Flexibilisation: the biggest issue for the Korean left
For the last few months I've managed to studiously avoid what is almost certainly the major issue of the moment for the South Korean left and the labour movement: the awkward-to-translate problem of 'non-regular' workers (비정규노동자). This is probably because I'm quite lazy and I didn't want to do the research and write something proper about the subject. On the other hand it's not an issue that can be ignored, particularly as the National Assembly is in the process of passing a bill which will worsen conditions for non-regular workers.
Fortunately, Jamie at Two Koreas has come to the rescue with an excellent article on the struggle against 'flexibilisation' (a better translation methinks) in Korea. A taster:
The use of casual and contract workers was greatly expanded after the 1997 monetary crisis when the then President Kim Young-Sam administration passed a series of new labor laws, one of which allowed for companies in specific sectors to hire greater numbers of temporary and contract workers, including during times of labor action, causing an almost overnight rise in the number of temporary staffing agencies.For more intrepid readers, here are some resources in Korean on this subject:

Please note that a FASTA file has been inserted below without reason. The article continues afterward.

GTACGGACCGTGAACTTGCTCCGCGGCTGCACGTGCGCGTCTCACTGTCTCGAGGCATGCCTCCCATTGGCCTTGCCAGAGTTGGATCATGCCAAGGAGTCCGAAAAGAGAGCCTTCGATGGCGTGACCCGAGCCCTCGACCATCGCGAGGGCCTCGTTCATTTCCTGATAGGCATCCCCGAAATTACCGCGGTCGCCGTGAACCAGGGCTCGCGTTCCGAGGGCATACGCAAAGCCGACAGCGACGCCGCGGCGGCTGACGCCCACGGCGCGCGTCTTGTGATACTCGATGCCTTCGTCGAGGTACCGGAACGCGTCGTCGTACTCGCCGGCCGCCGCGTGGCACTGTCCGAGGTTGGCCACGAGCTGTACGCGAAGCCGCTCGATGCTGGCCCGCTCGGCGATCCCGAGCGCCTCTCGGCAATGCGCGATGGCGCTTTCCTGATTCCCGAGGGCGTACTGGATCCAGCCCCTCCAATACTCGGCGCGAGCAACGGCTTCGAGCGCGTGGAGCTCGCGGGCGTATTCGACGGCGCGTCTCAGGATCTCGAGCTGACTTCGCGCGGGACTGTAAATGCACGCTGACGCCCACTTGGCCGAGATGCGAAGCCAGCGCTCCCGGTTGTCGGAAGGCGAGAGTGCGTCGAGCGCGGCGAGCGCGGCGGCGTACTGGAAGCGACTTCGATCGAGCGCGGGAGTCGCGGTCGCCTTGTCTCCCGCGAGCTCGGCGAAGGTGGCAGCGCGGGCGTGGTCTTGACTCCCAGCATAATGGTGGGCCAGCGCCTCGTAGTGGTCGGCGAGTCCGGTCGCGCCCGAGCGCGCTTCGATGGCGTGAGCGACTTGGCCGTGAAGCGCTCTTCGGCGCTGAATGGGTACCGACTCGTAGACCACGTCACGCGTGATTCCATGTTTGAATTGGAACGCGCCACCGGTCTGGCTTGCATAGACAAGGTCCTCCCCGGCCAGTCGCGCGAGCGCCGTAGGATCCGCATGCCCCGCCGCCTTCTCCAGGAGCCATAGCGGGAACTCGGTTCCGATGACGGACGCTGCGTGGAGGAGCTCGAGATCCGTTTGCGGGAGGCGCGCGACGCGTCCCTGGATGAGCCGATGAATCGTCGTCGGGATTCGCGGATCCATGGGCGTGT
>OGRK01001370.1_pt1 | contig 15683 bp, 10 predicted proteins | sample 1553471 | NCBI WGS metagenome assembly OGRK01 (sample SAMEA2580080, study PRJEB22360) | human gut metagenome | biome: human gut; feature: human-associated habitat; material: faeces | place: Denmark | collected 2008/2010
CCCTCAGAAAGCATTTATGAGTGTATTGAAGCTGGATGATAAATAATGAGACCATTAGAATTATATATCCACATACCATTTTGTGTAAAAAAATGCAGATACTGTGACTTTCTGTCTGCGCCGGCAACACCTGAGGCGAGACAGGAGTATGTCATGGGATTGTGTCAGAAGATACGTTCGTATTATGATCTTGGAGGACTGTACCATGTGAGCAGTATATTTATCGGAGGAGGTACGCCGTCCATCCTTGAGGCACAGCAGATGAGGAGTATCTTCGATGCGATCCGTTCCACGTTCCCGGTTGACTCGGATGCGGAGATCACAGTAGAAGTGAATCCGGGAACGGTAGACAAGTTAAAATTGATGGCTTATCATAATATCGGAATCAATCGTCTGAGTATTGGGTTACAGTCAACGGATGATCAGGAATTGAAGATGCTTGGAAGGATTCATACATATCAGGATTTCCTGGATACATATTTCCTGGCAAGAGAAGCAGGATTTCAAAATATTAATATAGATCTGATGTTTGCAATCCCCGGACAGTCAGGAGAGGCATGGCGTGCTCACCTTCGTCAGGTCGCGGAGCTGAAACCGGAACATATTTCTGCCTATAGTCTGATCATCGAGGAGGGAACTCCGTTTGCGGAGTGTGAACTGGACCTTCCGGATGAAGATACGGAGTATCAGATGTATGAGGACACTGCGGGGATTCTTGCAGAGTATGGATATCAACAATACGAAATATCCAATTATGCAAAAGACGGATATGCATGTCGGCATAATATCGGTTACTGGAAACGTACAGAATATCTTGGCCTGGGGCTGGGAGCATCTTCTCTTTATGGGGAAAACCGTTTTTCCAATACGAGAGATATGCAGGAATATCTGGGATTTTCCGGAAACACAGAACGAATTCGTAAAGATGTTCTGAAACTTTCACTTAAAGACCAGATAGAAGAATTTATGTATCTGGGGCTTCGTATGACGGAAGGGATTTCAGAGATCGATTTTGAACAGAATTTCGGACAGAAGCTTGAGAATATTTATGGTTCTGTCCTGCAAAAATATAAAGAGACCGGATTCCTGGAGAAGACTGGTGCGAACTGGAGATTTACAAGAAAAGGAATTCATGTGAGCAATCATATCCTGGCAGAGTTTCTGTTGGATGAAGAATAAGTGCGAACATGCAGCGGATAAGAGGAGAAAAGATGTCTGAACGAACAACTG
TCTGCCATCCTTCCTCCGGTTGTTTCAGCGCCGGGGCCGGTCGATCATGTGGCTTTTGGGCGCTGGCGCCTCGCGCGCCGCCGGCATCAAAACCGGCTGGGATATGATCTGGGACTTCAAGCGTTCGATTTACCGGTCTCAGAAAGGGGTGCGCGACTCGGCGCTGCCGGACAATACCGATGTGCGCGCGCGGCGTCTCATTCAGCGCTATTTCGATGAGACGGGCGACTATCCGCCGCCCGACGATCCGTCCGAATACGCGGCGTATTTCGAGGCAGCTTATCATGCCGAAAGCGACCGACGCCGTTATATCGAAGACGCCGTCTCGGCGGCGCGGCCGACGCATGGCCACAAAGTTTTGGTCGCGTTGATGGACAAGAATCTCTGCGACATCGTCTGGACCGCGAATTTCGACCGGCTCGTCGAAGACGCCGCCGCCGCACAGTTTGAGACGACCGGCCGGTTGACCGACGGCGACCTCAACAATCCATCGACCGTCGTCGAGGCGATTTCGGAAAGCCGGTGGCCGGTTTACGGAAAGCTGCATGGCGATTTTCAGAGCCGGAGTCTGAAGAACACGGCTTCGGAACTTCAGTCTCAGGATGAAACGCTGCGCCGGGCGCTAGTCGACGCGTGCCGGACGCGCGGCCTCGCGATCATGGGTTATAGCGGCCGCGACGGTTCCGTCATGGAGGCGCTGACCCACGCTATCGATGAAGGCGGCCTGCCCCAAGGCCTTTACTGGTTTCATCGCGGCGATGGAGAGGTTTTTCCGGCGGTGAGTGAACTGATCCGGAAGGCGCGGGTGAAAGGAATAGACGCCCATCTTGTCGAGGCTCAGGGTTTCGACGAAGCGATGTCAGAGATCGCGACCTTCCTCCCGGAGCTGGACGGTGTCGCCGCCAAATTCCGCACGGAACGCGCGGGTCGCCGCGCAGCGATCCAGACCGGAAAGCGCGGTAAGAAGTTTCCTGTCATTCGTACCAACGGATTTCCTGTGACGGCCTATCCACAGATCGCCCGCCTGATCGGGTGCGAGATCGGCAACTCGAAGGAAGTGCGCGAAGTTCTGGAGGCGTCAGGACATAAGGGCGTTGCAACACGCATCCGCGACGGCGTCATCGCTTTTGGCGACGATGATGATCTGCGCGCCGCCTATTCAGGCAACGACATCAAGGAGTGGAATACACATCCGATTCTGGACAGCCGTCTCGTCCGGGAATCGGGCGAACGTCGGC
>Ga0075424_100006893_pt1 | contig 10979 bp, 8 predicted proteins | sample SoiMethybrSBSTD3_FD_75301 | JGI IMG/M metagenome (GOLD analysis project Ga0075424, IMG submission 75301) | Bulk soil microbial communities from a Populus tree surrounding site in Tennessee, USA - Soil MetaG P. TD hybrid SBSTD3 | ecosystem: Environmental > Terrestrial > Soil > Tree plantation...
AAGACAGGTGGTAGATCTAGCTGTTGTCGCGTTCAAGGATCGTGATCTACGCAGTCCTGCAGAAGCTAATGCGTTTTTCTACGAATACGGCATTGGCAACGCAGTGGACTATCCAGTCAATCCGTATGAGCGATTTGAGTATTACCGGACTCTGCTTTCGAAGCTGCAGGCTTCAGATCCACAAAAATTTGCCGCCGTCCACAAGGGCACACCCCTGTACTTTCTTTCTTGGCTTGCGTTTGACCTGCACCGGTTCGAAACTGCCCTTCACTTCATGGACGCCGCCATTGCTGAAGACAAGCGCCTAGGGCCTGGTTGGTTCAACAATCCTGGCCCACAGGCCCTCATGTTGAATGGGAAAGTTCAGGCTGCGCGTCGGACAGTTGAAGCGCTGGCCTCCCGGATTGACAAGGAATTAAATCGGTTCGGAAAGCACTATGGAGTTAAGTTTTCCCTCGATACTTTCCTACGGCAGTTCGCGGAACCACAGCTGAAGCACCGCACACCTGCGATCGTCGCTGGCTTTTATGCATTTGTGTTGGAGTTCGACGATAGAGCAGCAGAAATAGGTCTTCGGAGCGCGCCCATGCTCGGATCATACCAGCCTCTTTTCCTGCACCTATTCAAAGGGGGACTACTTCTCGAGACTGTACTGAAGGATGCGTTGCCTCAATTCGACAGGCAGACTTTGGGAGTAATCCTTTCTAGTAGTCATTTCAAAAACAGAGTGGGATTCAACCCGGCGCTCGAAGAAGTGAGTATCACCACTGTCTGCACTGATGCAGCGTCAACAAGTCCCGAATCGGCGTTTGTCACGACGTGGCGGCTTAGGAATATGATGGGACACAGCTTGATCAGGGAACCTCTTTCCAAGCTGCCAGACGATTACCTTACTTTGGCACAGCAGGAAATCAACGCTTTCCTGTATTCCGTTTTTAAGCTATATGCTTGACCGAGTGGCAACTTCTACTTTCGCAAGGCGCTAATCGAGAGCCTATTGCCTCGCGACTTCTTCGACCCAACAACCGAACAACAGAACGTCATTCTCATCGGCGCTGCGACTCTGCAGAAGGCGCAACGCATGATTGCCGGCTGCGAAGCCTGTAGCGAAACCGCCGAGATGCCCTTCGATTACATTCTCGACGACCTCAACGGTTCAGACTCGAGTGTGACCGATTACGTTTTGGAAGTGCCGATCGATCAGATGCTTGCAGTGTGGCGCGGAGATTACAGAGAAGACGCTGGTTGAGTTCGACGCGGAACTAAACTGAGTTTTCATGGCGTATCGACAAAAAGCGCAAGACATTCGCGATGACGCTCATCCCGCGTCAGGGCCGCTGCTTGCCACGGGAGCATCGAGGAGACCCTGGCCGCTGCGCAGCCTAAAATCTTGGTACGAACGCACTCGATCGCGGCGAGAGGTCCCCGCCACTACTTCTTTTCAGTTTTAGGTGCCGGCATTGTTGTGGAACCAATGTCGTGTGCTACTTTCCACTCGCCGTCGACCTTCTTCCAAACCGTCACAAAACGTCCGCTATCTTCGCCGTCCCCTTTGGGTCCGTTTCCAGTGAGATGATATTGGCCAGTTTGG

The KCTU claims that with the introduction of these temporary agencies, exploitation of temporary workers and job insecurity greatly increased. They also claim that under the guise of sub-contracting workers, practices of illegally hiring and laying-off of temporary workers have also become prevalent. 
Since the 1997 crisis, employer’s groups have been advocating greater flexibility in using irregular workers. According to the Korea Herald, the current labor minister Kim Dae-Hwan has also promoted further labor market reforms, and has pushed for the implementation of the recent government-initiated bills.
- The Democratic Labour Party's special site on non-regular workers.
- The KCTU announces today that it and its fellow trade union federation (FKTU) are launching an all-out struggle for the rights of non-regular workers. There's also quite a bit on the subject in English in the April edition of the KCTU's English newsletter.
- Ta Hamkke newspaper has been covering the subject very regularly, including on the front page of their most recent edition.
In fact, it is probably not an exaggeration to say that the future of the Korean left and the labour movement as a whole may rest upon the struggle to organise non-regular workers and defend their rights. Capitalism doesn't stand still - it's a constantly evolving organism and thus the working class itself and the focus of its struggles is also changing. If organisations like the KCTU and the Democratic Labour Party do not respond to these changes, the danger is that their base could narrow drastically and they could find themselves bureaucratised, corrupted or just irrelevant (there are disturbing signs of this already). As I wrote a while ago, this is one of the warnings that comes from the fate of the Brazilian Partido dos Trabalhadores (PT) and its near complete capitulation to neo-liberalism.